The sense I had of the earth’s rotation affecting my physical form lingered for another 20–30 minutes and then finally faded. I was grateful when it was gone, and I’m not sure I ever want to feel it again.
Salvia Trip report #2 ~ September 21, 1997
I’d traveled with a friend to the Okanogan Barter Faire in central Washington, he’d given me a small tent to use as my own. On a relatively quiet and cloudy afternoon, I crawled inside it alone and decided to try smoking salvia again. I drew three large bong hits and lay on my back. The colors and shapes comprising the roof of the tent began shifting into a beautiful kaleidoscope pattern. I closed my eyes and the trip changed. My body became the earth and a field of salvia plants grew up from my body. Their roots plunged down into my flesh, and their leaves rose above me. They grew taller and taller then fell over into my form, sending fresh roots down and rising up again. I witnessed the cycles of their growth. The life cycle sped up and I experienced generation upon generation of salvia plants living, taking nourishment from my fertile body, growing, falling, dying, and being reborn as new shoots burst up through the soil, my body. The salvia’s mood this time felt happy, joyous, and I did too.
The kaleidoscope of the tent’s interior resolved into recognizable patterns again, the breeze made a beautiful song in the trees that faded as I came down. The effects were gone within 30 minutes.
(In December of the year 2000, my partner and I went to the 3rd World Conference on Salvia Divinorum at the Breitenbush Hot Spring Resort in Oregon.) It was there that I learned the proper way to ingest salvia, according to the Mesoamerican tribes that grow and use it. They take it orally, chewing it as a quid, and they experience it in total darkness and silence, concentrating on the visions “La Pastora” provides them. When we returned home I decided to follow the instructions as closely as I could to see what would happen.
Salvia Trip Report #3 ~ December 18th, 2000
The day before I’d taken eight fresh leaves from our salvia plants, carefully washed each one, and matched it with a similar-sized leaf. Face to face, I stacked them in pairs, couplings that are meant to symbolize intercourse. I carefully wrapped them and placed them in the refrigerator.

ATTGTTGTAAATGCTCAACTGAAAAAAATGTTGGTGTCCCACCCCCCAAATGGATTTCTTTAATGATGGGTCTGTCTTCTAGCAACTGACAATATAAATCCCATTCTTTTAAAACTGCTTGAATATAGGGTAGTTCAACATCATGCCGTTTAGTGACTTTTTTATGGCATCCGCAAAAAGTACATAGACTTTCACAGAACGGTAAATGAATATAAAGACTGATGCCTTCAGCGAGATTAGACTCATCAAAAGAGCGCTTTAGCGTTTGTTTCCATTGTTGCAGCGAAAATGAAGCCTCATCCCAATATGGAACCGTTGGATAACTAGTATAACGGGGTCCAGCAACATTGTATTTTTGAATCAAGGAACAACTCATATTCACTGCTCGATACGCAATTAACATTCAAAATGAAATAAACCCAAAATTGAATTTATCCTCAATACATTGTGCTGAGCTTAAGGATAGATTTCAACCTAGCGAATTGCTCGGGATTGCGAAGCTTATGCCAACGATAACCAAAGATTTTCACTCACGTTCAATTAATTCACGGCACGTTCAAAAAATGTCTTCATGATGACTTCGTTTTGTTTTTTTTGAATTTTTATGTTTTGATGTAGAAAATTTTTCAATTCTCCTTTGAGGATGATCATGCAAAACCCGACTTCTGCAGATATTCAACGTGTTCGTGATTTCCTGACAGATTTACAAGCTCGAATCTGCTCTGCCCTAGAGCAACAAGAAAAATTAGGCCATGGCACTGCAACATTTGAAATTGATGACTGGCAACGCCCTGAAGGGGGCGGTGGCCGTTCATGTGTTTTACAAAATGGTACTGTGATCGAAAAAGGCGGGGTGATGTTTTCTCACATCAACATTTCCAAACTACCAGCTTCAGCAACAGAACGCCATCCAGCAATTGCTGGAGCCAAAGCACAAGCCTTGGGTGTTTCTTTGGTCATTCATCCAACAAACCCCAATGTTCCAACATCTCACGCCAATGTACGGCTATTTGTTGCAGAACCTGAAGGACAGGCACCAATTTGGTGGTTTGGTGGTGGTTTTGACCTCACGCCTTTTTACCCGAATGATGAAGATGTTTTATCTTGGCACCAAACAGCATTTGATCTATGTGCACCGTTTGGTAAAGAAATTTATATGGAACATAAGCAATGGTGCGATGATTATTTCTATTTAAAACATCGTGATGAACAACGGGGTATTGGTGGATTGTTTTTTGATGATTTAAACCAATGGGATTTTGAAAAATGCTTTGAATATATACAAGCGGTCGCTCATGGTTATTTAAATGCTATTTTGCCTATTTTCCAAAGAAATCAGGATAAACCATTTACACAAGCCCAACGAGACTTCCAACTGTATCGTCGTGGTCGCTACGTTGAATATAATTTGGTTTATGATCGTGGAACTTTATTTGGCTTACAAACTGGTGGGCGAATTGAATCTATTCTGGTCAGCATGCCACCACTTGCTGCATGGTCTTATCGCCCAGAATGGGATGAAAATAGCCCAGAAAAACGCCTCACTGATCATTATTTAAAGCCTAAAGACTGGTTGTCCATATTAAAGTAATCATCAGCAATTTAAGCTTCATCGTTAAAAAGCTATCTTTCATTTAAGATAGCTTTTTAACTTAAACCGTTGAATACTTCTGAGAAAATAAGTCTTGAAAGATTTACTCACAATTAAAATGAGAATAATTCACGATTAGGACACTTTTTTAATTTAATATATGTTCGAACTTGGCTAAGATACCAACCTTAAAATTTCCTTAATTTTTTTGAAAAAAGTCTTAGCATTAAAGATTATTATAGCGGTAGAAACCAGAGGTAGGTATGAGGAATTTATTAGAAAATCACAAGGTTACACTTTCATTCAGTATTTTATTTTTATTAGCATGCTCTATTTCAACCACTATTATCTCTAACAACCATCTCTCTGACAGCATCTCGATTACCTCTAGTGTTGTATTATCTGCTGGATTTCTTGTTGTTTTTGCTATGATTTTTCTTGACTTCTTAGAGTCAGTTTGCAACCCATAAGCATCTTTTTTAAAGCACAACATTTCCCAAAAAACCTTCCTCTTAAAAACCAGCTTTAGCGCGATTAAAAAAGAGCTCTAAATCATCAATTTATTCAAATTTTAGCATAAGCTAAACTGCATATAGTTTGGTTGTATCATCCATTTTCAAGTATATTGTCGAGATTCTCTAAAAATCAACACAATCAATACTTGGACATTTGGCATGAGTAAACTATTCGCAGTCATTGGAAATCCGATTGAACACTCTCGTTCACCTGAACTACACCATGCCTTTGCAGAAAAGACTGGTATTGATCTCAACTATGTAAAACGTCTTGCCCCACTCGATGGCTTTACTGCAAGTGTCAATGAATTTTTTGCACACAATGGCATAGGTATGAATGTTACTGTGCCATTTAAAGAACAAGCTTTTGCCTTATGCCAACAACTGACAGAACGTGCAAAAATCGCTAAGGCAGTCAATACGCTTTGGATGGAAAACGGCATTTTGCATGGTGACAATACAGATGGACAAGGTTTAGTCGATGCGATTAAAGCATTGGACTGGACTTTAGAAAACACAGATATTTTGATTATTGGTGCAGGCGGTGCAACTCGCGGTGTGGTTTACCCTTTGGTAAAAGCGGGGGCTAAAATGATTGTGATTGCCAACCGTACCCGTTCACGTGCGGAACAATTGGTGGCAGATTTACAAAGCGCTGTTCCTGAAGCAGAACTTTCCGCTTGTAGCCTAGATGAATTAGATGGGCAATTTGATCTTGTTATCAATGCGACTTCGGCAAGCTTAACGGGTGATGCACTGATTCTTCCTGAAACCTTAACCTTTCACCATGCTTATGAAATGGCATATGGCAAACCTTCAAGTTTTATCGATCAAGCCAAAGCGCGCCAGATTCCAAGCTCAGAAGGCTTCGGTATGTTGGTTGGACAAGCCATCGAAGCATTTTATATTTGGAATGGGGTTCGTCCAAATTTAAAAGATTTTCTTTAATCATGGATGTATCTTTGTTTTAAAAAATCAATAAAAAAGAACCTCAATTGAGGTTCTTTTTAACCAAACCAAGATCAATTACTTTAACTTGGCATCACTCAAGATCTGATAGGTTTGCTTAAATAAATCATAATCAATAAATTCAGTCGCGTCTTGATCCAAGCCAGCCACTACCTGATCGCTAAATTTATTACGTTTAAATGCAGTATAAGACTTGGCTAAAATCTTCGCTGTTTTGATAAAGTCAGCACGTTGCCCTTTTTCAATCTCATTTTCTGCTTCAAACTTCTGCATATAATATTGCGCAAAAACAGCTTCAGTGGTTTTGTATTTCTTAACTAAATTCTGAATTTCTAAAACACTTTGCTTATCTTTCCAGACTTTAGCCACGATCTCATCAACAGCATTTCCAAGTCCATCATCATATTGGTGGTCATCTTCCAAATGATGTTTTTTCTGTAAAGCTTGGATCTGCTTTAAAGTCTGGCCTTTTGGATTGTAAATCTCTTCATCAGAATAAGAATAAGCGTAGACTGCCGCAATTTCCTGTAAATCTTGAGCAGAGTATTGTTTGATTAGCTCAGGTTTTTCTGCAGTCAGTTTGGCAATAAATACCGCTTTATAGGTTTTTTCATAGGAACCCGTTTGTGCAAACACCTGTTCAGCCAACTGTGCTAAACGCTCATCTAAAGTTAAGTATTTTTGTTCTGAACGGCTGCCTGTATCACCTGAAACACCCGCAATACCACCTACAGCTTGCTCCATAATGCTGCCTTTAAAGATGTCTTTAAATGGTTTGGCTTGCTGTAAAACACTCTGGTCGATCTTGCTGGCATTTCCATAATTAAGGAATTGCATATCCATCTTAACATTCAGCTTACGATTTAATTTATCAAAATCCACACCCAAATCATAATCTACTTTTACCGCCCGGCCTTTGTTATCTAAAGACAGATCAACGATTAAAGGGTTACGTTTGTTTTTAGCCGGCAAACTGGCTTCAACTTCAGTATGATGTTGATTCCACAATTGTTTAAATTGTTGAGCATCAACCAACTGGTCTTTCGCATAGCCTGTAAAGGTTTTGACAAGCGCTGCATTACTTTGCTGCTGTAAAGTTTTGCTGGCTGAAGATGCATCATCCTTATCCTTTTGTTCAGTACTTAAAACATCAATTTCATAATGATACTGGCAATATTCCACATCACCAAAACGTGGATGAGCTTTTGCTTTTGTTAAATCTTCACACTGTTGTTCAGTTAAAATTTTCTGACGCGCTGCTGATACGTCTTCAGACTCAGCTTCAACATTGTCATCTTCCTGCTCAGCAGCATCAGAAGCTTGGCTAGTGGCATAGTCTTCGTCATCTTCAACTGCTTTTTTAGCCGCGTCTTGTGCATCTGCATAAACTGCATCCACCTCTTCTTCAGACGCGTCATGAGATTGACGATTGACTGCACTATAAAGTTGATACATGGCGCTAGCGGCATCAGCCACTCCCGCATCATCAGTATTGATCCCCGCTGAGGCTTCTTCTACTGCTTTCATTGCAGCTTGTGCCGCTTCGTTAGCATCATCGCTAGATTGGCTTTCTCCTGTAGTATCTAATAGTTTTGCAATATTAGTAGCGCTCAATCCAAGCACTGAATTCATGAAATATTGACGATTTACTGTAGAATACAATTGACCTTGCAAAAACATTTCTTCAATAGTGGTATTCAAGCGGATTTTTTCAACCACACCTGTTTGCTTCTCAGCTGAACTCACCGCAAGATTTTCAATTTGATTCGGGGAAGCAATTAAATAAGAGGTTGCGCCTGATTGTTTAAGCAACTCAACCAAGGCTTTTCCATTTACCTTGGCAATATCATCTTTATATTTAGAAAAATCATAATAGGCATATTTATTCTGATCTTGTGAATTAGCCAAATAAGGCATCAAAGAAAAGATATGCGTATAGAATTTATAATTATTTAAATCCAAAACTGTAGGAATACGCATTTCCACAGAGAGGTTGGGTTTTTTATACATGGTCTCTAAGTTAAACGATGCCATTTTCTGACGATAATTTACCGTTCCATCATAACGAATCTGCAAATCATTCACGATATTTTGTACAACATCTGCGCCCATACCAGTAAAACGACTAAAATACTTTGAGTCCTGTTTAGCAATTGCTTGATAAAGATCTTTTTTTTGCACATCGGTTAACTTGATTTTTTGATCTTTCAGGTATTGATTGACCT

At 5:30am the alarm woke me and I readied the room for my ceremony. I selected three items of importance from my altar and placed them on the bedside table. I quieted the environment and meditated on my intentions: “healing and being a healer.” I would take the salvia in the way of the Mazatec people who cultivate it and use it for divination.
I took the first two pairs, 4 leaves, and rolled them into a cigar shape. I began to gnaw on the cylinder of leafy greens until it became a slurry in my mouth. It tasted disgusting and bitter, but I held onto the solution for approximately 5 minutes then spat it out. Rolling the next four leaves in the same manner, I chewed and swished that solution around for an additional 5 minutes, then spat it into a cup. Afterward I turned off the light, laid on my back in silent darkness, and closed my eyes.
A turning spiral feeling began on all sides of my body, my hands sunk into my thighs, and the planes that define the perimeters of my form changed. I felt like a bird or flying creature moving in swirling, circular patterns swooping over a desert landscape. I was watching the bird while also experiencing myself as a bird. I seemed to be omnipresent. Suddenly, it turned upward and headed straight for the sky. I was viewing its ascension from an extra-terrestrial perspective, looking down as it sped toward me.
The vision faded and some judgmental part of myself began to wonder, had I chewed the quid long enough? This irritating thought made me sit-up, find the cup, and reintroduce its bitter contents into my mouth. I lay for another 10 minutes or so with the quid lodged between my teeth and gums, then I swallowed it all in one big gulp. Yuck.
Closing my eyes, now I sunk deeper into salvia space. The bird was still there but was now moving about in the vast inner space of my mind. I sensed it wondering about the nature of its confinement. It flew off to my left in the space of my inner eye, as far as it could go, seeking the edges of my psychic perimeter. Having found the limits, it swooped in front of me and shot off to the right as far as it could go. I felt it plumbing the boundaries of my conscious mind. Those boundaries slowly came to my awareness as the strange bird scouted. It helped me get a sense of this odd psychic dimension, and interestingly there was no hard edge. Rather, this “space” was cloud-like fading gradually at the perimeter, it was also quite large, much larger than my proprioception of physical mass and volume. The bird flew swiftly on its reconnaissance mission, and I was with it — both bird and witness.